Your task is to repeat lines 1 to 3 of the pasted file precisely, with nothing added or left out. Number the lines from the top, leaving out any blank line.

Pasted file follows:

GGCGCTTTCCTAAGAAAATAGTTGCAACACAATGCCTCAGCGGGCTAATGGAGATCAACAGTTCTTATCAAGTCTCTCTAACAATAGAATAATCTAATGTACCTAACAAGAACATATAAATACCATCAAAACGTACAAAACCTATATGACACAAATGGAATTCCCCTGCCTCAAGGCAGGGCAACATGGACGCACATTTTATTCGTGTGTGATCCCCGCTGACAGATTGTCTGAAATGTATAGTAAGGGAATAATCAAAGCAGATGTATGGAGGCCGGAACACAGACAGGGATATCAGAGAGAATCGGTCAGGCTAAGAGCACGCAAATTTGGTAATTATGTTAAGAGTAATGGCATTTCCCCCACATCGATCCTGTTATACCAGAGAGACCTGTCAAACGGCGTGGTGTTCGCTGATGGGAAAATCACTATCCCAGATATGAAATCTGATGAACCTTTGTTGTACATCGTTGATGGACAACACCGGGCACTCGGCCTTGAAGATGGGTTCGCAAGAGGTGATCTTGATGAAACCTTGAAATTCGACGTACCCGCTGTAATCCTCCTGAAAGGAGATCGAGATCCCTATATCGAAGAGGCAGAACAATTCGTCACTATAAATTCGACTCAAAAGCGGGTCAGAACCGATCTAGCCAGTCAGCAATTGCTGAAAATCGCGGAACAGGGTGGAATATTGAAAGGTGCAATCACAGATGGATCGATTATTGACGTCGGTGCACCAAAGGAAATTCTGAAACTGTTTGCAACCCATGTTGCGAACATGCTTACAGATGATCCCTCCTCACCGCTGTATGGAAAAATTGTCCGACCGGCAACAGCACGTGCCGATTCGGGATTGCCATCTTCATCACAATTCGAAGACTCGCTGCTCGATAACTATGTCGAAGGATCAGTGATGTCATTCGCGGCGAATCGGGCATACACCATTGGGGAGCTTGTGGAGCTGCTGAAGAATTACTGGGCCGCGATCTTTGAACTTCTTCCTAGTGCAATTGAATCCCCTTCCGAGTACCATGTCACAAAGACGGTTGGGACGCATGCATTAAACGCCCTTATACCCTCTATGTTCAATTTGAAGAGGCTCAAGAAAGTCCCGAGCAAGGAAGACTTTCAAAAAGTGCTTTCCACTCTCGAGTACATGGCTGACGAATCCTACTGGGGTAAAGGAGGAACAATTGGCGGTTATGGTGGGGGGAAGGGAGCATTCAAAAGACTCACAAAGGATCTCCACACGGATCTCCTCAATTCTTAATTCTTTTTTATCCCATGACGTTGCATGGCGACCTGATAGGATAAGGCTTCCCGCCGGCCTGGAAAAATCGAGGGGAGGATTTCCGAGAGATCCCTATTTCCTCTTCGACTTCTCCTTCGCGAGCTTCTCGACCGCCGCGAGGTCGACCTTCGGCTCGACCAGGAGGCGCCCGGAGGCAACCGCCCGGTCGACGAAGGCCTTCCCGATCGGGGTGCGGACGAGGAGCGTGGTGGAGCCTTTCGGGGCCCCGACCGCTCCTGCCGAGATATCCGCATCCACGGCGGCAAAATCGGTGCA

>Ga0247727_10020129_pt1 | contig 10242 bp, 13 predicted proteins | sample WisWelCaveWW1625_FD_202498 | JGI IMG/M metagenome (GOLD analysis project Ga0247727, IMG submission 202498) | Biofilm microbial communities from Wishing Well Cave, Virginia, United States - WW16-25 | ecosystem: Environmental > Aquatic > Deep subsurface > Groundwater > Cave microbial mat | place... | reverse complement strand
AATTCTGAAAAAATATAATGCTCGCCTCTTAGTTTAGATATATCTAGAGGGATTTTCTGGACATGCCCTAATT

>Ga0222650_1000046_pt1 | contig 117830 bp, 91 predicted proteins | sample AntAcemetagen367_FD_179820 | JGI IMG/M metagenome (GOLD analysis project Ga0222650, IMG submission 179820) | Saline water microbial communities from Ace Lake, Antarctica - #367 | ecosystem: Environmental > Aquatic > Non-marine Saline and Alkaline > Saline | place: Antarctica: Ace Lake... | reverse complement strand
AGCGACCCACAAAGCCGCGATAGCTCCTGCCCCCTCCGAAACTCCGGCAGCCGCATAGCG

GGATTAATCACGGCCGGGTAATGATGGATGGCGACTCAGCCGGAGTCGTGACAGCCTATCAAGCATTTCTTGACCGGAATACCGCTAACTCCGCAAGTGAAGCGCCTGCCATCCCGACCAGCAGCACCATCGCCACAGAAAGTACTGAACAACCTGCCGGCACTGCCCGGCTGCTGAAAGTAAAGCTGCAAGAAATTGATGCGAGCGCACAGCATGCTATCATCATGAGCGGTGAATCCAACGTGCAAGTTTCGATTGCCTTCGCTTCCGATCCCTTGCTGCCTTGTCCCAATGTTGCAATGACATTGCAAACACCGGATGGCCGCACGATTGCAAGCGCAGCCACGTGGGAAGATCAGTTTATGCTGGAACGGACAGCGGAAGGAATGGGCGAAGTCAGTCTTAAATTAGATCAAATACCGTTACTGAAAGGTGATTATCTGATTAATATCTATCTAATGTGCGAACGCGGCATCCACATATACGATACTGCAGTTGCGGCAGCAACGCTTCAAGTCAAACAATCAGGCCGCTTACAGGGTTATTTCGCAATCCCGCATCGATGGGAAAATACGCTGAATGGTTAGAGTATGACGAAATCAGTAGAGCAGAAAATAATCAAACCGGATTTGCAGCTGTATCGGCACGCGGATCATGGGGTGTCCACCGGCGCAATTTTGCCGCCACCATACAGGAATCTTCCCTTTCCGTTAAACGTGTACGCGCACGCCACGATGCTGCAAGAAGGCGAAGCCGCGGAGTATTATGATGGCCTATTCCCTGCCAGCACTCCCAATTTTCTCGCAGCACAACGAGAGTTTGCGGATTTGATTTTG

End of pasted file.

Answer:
GGCGCTTTCCTAAGAAAATAGTTGCAACACAATGCCTCAGCGGGCTAATGGAGATCAACAGTTCTTATCAAGTCTCTCTAACAATAGAATAATCTAATGTACCTAACAAGAACATATAAATACCATCAAAACGTACAAAACCTATATGACACAAATGGAATTCCCCTGCCTCAAGGCAGGGCAACATGGACGCACATTTTATTCGTGTGTGATCCCCGCTGACAGATTGTCTGAAATGTATAGTAAGGGAATAATCAAAGCAGATGTATGGAGGCCGGAACACAGACAGGGATATCAGAGAGAATCGGTCAGGCTAAGAGCACGCAAATTTGGTAATTATGTTAAGAGTAATGGCATTTCCCCCACATCGATCCTGTTATACCAGAGAGACCTGTCAAACGGCGTGGTGTTCGCTGATGGGAAAATCACTATCCCAGATATGAAATCTGATGAACCTTTGTTGTACATCGTTGATGGACAACACCGGGCACTCGGCCTTGAAGATGGGTTCGCAAGAGGTGATCTTGATGAAACCTTGAAATTCGACGTACCCGCTGTAATCCTCCTGAAAGGAGATCGAGATCCCTATATCGAAGAGGCAGAACAATTCGTCACTATAAATTCGACTCAAAAGCGGGTCAGAACCGATCTAGCCAGTCAGCAATTGCTGAAAATCGCGGAACAGGGTGGAATATTGAAAGGTGCAATCACAGATGGATCGATTATTGACGTCGGTGCACCAAAGGAAATTCTGAAACTGTTTGCAACCCATGTTGCGAACATGCTTACAGATGATCCCTCCTCACCGCTGTATGGAAAAATTGTCCGACCGGCAACAGCACGTGCCGATTCGGGATTGCCATCTTCATCACAATTCGAAGACTCGCTGCTCGATAACTATGTCGAAGGATCAGTGATGTCATTCGCGGCGAATCGGGCATACACCATTGGGGAGCTTGTGGAGCTGCTGAAGAATTACTGGGCCGCGATCTTTGAACTTCTTCCTAGTGCAATTGAATCCCCTTCCGAGTACCATGTCACAAAGACGGTTGGGACGCATGCATTAAACGCCCTTATACCCTCTATGTTCAATTTGAAGAGGCTCAAGAAAGTCCCGAGCAAGGAAGACTTTCAAAAAGTGCTTTCCACTCTCGAGTACATGGCTGACGAATCCTACTGGGGTAAAGGAGGAACAATTGGCGGTTATGGTGGGGGGAAGGGAGCATTCAAAAGACTCACAAAGGATCTCCACACGGATCTCCTCAATTCTTAATTCTTTTTTATCCCATGACGTTGCATGGCGACCTGATAGGATAAGGCTTCCCGCCGGCCTGGAAAAATCGAGGGGAGGATTTCCGAGAGATCCCTATTTCCTCTTCGACTTCTCCTTCGCGAGCTTCTCGACCGCCGCGAGGTCGACCTTCGGCTCGACCAGGAGGCGCCCGGAGGCAACCGCCCGGTCGACGAAGGCCTTCCCGATCGGGGTGCGGACGAGGAGCGTGGTGGAGCCTTTCGGGGCCCCGACCGCTCCTGCCGAGATATCCGCATCCACGGCGGCAAAATCGGTGCA

>Ga0247727_10020129_pt1 | contig 10242 bp, 13 predicted proteins | sample WisWelCaveWW1625_FD_202498 | JGI IMG/M metagenome (GOLD analysis project Ga0247727, IMG submission 202498) | Biofilm microbial communities from Wishing Well Cave, Virginia, United States - WW16-25 | ecosystem: Environmental > Aquatic > Deep subsurface > Groundwater > Cave microbial mat | place... | reverse complement strand
AATTCTGAAAAAATATAATGCTCGCCTCTTAGTTTAGATATATCTAGAGGGATTTTCTGGACATGCCCTAATT